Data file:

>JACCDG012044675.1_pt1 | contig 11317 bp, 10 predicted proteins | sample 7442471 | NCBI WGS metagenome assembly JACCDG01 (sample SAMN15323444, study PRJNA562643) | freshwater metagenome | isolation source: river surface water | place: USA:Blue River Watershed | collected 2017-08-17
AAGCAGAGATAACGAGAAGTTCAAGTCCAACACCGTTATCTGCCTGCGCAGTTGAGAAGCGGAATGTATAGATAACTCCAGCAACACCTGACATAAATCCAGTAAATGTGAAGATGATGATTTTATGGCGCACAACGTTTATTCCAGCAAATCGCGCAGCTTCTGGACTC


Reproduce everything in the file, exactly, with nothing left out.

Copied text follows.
>JACCDG012044675.1_pt1 | contig 11317 bp, 10 predicted proteins | sample 7442471 | NCBI WGS metagenome assembly JACCDG01 (sample SAMN15323444, study PRJNA562643) | freshwater metagenome | isolation source: river surface water | place: USA:Blue River Watershed | collected 2017-08-17
AAGCAGAGATAACGAGAAGTTCAAGTCCAACACCGTTATCTGCCTGCGCAGTTGAGAAGCGGAATGTATAGATAACTCCAGCAACACCTGACATAAATCCAGTAAATGTGAAGATGATGATTTTATGGCGCACAACGTTTATTCCAGCAAATCGCGCAGCTTCTGGACTC